Breastfeeding patterns in a community of native Hawaiian mothers participating in WIC

Joan E. Dodgson, Estelle Codier, Pua Kaiwi, Mary Frances M. Oneha, Ian Pagano

Research output: Contribution to journalArticle

8 Scopus citations

Abstract

Although Hawaii has high breastfeeding initiation rates (89%), Native Hawaiian WIC* participants have much lower initiation (64%) rates. Little is known about why these disparities occur. The study's aim was to describe the breastfeeding patterns of Hawaiian/part-Hawaiian women enrolled in the WIC who had initiated breastfeeding. Retrospective descriptive data (N = 200) were gathered from WIC records. Descriptive and parametric statistics with univariate and multivariate analysis of breastfeeding patterns were completed. Mothers exclusively breastfeeding at initiation weaned significantly later and were significantly more likely to breastfeed for 6 months than were mothers who partially breastfed. Practice and policy implications of these findings are discussed.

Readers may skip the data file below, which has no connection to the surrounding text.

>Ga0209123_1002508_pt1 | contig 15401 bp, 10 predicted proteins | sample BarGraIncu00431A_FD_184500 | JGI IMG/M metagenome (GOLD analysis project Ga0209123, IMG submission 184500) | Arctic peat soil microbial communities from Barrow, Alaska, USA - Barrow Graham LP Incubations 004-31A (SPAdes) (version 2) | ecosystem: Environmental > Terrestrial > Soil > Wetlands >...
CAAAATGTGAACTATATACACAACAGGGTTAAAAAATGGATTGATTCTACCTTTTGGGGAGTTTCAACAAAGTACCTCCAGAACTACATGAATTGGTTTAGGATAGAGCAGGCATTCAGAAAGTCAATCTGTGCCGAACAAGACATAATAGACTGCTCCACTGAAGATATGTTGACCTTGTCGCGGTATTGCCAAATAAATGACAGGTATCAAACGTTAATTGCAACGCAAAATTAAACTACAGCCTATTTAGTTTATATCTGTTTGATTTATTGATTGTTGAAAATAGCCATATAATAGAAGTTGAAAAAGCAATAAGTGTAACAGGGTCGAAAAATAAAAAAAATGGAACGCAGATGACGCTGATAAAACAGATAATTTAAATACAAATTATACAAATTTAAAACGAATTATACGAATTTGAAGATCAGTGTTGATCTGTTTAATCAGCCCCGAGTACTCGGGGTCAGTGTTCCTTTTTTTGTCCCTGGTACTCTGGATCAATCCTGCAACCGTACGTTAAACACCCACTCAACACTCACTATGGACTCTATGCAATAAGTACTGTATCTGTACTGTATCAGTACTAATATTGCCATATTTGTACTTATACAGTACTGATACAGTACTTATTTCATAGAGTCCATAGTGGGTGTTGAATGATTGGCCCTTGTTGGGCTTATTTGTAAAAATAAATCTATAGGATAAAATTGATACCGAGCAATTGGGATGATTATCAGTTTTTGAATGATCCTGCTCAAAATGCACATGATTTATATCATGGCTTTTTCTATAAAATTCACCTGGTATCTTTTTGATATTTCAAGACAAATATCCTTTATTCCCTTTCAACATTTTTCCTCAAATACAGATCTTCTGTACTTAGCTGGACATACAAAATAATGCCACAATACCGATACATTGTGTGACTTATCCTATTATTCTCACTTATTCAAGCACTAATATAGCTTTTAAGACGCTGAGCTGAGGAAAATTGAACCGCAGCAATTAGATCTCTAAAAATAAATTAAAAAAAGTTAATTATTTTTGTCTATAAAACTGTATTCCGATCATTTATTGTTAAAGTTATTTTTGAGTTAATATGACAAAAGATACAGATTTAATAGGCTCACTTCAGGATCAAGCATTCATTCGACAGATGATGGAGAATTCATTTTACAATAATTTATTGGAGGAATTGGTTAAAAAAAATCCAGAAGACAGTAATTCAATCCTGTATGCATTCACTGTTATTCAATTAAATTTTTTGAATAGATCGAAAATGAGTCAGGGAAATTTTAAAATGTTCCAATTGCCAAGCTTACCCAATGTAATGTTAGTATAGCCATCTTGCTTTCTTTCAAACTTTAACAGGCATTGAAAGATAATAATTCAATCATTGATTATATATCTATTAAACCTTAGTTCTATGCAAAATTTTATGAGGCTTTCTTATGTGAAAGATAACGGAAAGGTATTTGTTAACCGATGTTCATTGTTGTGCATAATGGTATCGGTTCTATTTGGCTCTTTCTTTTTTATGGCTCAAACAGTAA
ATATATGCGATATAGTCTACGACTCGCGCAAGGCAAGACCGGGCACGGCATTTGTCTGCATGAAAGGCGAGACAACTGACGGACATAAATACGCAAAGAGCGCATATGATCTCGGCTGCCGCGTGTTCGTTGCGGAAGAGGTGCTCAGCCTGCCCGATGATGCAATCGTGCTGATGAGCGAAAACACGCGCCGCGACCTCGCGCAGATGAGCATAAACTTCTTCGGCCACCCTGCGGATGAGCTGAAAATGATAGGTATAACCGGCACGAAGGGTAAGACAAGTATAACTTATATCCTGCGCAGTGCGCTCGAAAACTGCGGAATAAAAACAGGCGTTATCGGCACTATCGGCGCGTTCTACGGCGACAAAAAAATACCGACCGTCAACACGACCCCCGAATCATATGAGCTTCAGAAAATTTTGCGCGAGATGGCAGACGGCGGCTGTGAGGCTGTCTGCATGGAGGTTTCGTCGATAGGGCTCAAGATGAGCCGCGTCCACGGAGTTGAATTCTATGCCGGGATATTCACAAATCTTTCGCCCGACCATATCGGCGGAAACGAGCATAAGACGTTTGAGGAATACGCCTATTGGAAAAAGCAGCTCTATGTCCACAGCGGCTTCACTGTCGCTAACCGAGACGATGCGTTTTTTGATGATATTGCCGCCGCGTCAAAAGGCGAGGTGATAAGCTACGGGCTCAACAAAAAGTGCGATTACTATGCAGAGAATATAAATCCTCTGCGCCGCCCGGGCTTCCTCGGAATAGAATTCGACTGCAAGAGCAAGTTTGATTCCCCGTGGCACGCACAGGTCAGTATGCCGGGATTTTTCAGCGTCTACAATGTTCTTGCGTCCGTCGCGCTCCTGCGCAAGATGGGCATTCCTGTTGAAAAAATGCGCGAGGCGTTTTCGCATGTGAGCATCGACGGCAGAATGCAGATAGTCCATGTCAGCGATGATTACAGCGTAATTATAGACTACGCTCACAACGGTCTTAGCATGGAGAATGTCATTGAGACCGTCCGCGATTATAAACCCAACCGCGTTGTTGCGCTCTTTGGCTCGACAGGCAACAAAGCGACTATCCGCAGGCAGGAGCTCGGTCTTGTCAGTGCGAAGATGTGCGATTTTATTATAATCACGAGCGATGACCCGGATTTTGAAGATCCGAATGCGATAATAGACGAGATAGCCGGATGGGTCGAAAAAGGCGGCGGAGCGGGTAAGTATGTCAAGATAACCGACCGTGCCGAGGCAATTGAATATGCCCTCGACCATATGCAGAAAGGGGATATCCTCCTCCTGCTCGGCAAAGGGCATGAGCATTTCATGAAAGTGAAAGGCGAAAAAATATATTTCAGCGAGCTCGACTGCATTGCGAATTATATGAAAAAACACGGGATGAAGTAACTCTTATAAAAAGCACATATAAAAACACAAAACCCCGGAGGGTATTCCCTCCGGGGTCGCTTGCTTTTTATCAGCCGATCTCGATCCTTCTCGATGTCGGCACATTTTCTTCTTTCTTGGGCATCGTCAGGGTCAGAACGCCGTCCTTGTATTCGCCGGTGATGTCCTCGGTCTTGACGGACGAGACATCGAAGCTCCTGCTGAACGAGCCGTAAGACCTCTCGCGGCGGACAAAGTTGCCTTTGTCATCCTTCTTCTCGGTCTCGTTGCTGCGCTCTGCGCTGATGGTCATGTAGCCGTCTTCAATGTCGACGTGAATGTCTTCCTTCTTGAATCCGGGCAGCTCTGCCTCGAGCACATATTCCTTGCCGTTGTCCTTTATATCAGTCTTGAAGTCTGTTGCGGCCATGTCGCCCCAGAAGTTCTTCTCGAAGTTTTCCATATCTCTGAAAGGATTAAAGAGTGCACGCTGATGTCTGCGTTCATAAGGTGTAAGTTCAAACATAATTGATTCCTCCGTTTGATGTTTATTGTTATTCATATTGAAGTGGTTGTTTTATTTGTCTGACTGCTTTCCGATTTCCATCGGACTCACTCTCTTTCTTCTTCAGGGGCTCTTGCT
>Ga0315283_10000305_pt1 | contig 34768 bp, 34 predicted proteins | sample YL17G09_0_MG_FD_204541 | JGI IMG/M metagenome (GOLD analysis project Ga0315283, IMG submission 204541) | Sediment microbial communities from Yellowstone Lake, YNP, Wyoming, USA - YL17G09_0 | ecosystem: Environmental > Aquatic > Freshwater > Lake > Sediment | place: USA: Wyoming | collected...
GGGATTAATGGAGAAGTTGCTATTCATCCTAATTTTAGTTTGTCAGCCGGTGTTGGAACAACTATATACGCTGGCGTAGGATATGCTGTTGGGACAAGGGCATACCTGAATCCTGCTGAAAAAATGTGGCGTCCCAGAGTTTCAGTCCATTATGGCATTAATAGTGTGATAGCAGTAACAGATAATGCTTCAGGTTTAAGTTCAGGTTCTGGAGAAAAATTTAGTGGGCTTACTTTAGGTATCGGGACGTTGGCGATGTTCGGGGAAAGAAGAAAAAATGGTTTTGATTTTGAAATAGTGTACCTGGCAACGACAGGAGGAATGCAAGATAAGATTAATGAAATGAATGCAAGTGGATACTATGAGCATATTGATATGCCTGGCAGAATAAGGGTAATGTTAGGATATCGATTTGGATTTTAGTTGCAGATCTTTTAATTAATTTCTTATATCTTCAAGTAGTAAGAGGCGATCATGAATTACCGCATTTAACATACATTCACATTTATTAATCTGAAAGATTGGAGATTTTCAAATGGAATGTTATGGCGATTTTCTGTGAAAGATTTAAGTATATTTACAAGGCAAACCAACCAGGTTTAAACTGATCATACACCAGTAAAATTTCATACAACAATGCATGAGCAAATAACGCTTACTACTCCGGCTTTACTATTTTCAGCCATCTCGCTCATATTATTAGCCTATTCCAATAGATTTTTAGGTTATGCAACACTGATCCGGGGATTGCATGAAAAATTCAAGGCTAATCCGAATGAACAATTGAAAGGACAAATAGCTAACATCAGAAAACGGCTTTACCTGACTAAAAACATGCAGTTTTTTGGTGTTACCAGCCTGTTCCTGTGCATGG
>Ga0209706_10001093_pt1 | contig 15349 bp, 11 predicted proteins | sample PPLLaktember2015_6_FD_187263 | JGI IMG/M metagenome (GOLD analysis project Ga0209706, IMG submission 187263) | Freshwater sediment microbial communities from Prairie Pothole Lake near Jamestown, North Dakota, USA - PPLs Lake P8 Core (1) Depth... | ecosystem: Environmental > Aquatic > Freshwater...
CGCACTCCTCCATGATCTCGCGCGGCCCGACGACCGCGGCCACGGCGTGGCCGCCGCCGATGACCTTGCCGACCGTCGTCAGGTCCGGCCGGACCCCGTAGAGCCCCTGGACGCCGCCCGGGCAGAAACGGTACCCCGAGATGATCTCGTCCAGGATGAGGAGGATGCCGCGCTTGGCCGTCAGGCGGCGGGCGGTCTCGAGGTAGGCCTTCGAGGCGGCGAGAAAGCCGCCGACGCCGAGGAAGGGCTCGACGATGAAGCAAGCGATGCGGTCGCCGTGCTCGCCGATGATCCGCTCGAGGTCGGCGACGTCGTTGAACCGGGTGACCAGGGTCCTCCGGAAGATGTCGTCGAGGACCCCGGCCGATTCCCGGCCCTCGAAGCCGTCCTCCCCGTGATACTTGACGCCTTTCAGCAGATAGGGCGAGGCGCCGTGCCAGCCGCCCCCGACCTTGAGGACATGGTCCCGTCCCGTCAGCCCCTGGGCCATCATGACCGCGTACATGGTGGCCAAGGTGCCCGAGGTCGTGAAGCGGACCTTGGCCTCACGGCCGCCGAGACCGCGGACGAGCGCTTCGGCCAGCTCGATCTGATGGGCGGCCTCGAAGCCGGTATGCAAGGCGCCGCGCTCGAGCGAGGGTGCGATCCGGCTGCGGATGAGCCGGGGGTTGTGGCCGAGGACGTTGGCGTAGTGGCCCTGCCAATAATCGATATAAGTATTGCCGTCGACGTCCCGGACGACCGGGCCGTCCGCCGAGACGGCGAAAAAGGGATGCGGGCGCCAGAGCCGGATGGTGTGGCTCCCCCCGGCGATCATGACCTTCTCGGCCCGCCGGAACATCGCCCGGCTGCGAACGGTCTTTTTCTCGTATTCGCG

Original languageEnglish (US)
Pages (from-to)S46-S58
JournalFamily and Community Health
Volume30
Issue numberSUPPL. 2
DOIs
StatePublished - Apr 2007

Keywords

  • Breastfeeding
  • Infants and Children Supplemental Nutrition Program
  • Native Hawaiian
  • Women

ASJC Scopus subject areas

  • Public Health, Environmental and Occupational Health

Fingerprint Dive into the research topics of 'Breastfeeding patterns in a community of native Hawaiian mothers participating in WIC'. Together they form a unique fingerprint.

  • Cite this